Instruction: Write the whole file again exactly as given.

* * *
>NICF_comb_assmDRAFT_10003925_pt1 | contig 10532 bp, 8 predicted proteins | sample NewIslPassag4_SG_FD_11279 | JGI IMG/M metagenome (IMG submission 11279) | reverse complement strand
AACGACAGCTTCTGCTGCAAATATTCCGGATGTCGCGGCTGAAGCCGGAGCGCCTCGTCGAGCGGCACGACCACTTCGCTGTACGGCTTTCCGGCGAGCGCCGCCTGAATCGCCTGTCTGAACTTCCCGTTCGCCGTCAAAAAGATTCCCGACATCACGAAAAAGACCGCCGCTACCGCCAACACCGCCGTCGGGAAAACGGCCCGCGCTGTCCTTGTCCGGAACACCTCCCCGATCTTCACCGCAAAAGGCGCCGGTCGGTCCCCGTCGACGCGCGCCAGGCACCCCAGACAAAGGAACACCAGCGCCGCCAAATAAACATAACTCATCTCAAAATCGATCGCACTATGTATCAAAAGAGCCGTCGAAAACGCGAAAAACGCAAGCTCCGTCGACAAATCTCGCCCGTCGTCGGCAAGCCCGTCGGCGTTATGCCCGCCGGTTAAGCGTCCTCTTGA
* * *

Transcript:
>NICF_comb_assmDRAFT_10003925_pt1 | contig 10532 bp, 8 predicted proteins | sample NewIslPassag4_SG_FD_11279 | JGI IMG/M metagenome (IMG submission 11279) | reverse complement strand
AACGACAGCTTCTGCTGCAAATATTCCGGATGTCGCGGCTGAAGCCGGAGCGCCTCGTCGAGCGGCACGACCACTTCGCTGTACGGCTTTCCGGCGAGCGCCGCCTGAATCGCCTGTCTGAACTTCCCGTTCGCCGTCAAAAAGATTCCCGACATCACGAAAAAGACCGCCGCTACCGCCAACACCGCCGTCGGGAAAACGGCCCGCGCTGTCCTTGTCCGGAACACCTCCCCGATCTTCACCGCAAAAGGCGCCGGTCGGTCCCCGTCGACGCGCGCCAGGCACCCCAGACAAAGGAACACCAGCGCCGCCAAATAAACATAACTCATCTCAAAATCGATCGCACTATGTATCAAAAGAGCCGTCGAAAACGCGAAAAACGCAAGCTCCGTCGACAAATCTCGCCCGTCGTCGGCAAGCCCGTCGGCGTTATGCCCGCCGGTTAAGCGTCCTCTTGA